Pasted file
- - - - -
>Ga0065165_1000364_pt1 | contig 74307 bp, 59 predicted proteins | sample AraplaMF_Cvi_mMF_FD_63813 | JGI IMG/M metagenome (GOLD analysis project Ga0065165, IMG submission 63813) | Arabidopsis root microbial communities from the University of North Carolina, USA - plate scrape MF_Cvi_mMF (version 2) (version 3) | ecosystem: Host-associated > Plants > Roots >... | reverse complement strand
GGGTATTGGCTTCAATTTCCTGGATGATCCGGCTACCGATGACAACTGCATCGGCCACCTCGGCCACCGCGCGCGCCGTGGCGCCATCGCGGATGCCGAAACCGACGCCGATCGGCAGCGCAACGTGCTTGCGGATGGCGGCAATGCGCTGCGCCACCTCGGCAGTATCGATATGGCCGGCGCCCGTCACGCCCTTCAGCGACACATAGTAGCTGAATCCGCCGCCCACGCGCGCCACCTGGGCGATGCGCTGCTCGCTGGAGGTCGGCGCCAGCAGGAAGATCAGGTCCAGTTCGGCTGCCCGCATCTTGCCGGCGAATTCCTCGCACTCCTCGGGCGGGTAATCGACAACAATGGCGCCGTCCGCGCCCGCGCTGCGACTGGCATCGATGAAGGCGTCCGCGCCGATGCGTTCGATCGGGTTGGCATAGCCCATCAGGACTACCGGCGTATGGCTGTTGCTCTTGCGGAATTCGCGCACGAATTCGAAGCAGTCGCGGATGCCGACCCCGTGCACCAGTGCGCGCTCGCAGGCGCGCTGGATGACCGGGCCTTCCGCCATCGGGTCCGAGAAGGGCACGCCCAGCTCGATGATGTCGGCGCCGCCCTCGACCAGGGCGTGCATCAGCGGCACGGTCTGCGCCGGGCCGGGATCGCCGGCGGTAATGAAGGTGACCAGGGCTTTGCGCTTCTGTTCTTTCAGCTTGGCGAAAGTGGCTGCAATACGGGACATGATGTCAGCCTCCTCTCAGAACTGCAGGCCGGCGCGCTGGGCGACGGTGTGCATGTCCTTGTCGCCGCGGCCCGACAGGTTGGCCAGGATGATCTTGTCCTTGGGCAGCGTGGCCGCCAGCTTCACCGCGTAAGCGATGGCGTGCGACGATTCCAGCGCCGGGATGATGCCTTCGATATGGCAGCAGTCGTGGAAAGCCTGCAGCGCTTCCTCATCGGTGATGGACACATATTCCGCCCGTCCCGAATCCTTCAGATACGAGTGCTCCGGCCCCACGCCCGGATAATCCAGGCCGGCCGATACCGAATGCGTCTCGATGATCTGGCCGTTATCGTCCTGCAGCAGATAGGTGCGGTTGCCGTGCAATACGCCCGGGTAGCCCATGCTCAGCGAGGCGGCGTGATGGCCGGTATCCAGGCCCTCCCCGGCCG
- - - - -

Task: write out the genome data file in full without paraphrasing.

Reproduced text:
>Ga0065165_1000364_pt1 | contig 74307 bp, 59 predicted proteins | sample AraplaMF_Cvi_mMF_FD_63813 | JGI IMG/M metagenome (GOLD analysis project Ga0065165, IMG submission 63813) | Arabidopsis root microbial communities from the University of North Carolina, USA - plate scrape MF_Cvi_mMF (version 2) (version 3) | ecosystem: Host-associated > Plants > Roots >... | reverse complement strand
GGGTATTGGCTTCAATTTCCTGGATGATCCGGCTACCGATGACAACTGCATCGGCCACCTCGGCCACCGCGCGCGCCGTGGCGCCATCGCGGATGCCGAAACCGACGCCGATCGGCAGCGCAACGTGCTTGCGGATGGCGGCAATGCGCTGCGCCACCTCGGCAGTATCGATATGGCCGGCGCCCGTCACGCCCTTCAGCGACACATAGTAGCTGAATCCGCCGCCCACGCGCGCCACCTGGGCGATGCGCTGCTCGCTGGAGGTCGGCGCCAGCAGGAAGATCAGGTCCAGTTCGGCTGCCCGCATCTTGCCGGCGAATTCCTCGCACTCCTCGGGCGGGTAATCGACAACAATGGCGCCGTCCGCGCCCGCGCTGCGACTGGCATCGATGAAGGCGTCCGCGCCGATGCGTTCGATCGGGTTGGCATAGCCCATCAGGACTACCGGCGTATGGCTGTTGCTCTTGCGGAATTCGCGCACGAATTCGAAGCAGTCGCGGATGCCGACCCCGTGCACCAGTGCGCGCTCGCAGGCGCGCTGGATGACCGGGCCTTCCGCCATCGGGTCCGAGAAGGGCACGCCCAGCTCGATGATGTCGGCGCCGCCCTCGACCAGGGCGTGCATCAGCGGCACGGTCTGCGCCGGGCCGGGATCGCCGGCGGTAATGAAGGTGACCAGGGCTTTGCGCTTCTGTTCTTTCAGCTTGGCGAAAGTGGCTGCAATACGGGACATGATGTCAGCCTCCTCTCAGAACTGCAGGCCGGCGCGCTGGGCGACGGTGTGCATGTCCTTGTCGCCGCGGCCCGACAGGTTGGCCAGGATGATCTTGTCCTTGGGCAGCGTGGCCGCCAGCTTCACCGCGTAAGCGATGGCGTGCGACGATTCCAGCGCCGGGATGATGCCTTCGATATGGCAGCAGTCGTGGAAAGCCTGCAGCGCTTCCTCATCGGTGATGGACACATATTCCGCCCGTCCCGAATCCTTCAGATACGAGTGCTCCGGCCCCACGCCCGGATAATCCAGGCCGGCCGATACCGAATGCGTCTCGATGATCTGGCCGTTATCGTCCTGCAGCAGATAGGTGCGGTTGCCGTGCAATACGCCCGGGTAGCCCATGCTCAGCGAGGCGGCGTGATGGCCGGTATCCAGGCCCTCCCCGGCCG